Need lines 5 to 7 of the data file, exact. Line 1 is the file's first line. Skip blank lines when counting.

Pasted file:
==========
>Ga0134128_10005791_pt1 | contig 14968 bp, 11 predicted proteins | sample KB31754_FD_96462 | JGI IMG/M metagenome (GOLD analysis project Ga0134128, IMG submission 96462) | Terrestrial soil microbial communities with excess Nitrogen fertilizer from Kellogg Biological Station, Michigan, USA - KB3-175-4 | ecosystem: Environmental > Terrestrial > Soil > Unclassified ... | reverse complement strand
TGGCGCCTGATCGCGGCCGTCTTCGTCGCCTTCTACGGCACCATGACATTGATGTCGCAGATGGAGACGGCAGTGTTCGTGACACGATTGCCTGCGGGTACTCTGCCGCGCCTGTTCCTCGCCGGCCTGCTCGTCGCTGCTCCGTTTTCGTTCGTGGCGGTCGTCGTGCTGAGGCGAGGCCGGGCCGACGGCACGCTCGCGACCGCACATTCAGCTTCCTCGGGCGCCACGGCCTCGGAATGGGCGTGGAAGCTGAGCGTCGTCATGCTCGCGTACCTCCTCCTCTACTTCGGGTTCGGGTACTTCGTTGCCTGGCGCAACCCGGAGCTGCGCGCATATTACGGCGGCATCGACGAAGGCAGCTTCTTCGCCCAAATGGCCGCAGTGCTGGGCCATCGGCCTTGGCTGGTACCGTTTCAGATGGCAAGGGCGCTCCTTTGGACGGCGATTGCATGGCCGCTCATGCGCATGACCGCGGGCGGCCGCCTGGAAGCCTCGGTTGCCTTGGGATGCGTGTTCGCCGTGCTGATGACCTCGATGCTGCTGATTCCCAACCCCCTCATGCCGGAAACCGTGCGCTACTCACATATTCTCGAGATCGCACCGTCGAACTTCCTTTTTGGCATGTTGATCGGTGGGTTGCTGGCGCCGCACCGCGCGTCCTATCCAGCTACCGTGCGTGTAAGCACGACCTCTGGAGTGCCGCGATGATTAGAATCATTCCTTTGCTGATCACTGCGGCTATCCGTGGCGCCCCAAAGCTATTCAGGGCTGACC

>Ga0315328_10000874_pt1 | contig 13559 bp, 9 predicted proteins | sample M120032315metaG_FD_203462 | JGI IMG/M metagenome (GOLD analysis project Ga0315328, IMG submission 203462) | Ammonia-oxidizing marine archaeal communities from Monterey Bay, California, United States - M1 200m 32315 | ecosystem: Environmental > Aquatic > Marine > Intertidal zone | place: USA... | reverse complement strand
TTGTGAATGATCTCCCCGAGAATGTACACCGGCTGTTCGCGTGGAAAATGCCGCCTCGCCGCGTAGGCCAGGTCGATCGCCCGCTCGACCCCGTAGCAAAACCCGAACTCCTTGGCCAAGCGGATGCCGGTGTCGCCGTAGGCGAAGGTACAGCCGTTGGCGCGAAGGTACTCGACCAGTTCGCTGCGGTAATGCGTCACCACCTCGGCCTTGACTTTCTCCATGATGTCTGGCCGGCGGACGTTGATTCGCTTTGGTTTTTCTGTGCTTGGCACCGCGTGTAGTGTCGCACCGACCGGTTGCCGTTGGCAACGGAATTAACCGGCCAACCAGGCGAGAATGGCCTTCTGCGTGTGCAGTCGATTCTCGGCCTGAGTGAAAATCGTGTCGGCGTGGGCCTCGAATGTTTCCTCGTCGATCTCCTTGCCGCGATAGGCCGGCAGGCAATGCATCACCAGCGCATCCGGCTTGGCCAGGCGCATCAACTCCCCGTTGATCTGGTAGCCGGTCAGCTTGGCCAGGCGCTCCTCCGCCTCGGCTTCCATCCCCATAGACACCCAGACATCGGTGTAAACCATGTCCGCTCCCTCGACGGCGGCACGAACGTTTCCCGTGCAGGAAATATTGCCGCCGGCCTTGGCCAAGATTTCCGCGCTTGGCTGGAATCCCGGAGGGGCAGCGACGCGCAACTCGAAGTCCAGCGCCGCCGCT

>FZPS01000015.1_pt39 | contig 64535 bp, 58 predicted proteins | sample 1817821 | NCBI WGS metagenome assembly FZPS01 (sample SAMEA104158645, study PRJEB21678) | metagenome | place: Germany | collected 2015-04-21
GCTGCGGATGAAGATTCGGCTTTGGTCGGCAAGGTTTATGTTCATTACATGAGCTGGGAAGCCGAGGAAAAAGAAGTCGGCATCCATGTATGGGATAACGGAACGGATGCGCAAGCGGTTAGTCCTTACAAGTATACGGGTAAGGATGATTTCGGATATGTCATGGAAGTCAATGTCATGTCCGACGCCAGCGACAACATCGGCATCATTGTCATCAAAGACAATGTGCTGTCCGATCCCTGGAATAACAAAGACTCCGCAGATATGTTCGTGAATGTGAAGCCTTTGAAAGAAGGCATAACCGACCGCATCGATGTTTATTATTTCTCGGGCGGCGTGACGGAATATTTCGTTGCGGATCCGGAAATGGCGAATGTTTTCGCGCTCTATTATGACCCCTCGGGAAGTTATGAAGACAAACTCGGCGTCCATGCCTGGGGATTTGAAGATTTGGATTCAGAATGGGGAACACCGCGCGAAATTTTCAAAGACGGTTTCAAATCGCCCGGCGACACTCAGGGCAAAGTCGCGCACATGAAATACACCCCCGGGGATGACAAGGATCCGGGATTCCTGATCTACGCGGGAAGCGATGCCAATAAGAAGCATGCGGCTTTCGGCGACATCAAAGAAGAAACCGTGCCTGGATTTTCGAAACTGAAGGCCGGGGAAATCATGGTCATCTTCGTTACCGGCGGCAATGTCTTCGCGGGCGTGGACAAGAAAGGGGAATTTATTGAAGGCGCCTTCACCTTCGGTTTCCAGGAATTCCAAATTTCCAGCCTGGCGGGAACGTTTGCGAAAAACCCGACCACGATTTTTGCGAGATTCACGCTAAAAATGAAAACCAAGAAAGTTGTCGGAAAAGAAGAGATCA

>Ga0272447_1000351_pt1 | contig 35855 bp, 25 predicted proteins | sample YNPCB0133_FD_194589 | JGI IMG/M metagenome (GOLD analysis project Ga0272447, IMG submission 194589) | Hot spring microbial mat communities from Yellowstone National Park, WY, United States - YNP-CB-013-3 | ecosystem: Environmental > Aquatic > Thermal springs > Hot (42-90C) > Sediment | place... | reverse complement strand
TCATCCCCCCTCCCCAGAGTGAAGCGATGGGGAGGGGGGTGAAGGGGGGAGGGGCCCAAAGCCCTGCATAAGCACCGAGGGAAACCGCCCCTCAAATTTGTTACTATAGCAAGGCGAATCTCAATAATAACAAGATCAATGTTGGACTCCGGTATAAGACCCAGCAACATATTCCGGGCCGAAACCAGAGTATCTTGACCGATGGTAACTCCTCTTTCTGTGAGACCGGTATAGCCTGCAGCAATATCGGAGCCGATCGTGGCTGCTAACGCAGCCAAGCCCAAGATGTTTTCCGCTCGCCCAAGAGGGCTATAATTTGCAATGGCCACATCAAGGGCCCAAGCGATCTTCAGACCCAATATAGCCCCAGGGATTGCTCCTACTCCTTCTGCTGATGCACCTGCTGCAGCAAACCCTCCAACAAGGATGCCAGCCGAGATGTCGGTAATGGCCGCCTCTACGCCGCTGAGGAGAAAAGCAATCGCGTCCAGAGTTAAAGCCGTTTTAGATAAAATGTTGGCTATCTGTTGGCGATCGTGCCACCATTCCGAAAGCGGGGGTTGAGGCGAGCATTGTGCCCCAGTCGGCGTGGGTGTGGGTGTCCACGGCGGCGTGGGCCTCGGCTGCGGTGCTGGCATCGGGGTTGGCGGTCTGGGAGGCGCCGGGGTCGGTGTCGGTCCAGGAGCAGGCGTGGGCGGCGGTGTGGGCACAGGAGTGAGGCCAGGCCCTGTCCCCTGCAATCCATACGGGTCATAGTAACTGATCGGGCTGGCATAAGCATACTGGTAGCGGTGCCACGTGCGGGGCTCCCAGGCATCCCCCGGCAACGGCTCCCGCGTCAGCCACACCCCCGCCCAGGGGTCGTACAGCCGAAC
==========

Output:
>FZPS01000015.1_pt39 | contig 64535 bp, 58 predicted proteins | sample 1817821 | NCBI WGS metagenome assembly FZPS01 (sample SAMEA104158645, study PRJEB21678) | metagenome | place: Germany | collected 2015-04-21
GCTGCGGATGAAGATTCGGCTTTGGTCGGCAAGGTTTATGTTCATTACATGAGCTGGGAAGCCGAGGAAAAAGAAGTCGGCATCCATGTATGGGATAACGGAACGGATGCGCAAGCGGTTAGTCCTTACAAGTATACGGGTAAGGATGATTTCGGATATGTCATGGAAGTCAATGTCATGTCCGACGCCAGCGACAACATCGGCATCATTGTCATCAAAGACAATGTGCTGTCCGATCCCTGGAATAACAAAGACTCCGCAGATATGTTCGTGAATGTGAAGCCTTTGAAAGAAGGCATAACCGACCGCATCGATGTTTATTATTTCTCGGGCGGCGTGACGGAATATTTCGTTGCGGATCCGGAAATGGCGAATGTTTTCGCGCTCTATTATGACCCCTCGGGAAGTTATGAAGACAAACTCGGCGTCCATGCCTGGGGATTTGAAGATTTGGATTCAGAATGGGGAACACCGCGCGAAATTTTCAAAGACGGTTTCAAATCGCCCGGCGACACTCAGGGCAAAGTCGCGCACATGAAATACACCCCCGGGGATGACAAGGATCCGGGATTCCTGATCTACGCGGGAAGCGATGCCAATAAGAAGCATGCGGCTTTCGGCGACATCAAAGAAGAAACCGTGCCTGGATTTTCGAAACTGAAGGCCGGGGAAATCATGGTCATCTTCGTTACCGGCGGCAATGTCTTCGCGGGCGTGGACAAGAAAGGGGAATTTATTGAAGGCGCCTTCACCTTCGGTTTCCAGGAATTCCAAATTTCCAGCCTGGCGGGAACGTTTGCGAAAAACCCGACCACGATTTTTGCGAGATTCACGCTAAAAATGAAAACCAAGAAAGTTGTCGGAAAAGAAGAGATCA

>Ga0272447_1000351_pt1 | contig 35855 bp, 25 predicted proteins | sample YNPCB0133_FD_194589 | JGI IMG/M metagenome (GOLD analysis project Ga0272447, IMG submission 194589) | Hot spring microbial mat communities from Yellowstone National Park, WY, United States - YNP-CB-013-3 | ecosystem: Environmental > Aquatic > Thermal springs > Hot (42-90C) > Sediment | place... | reverse complement strand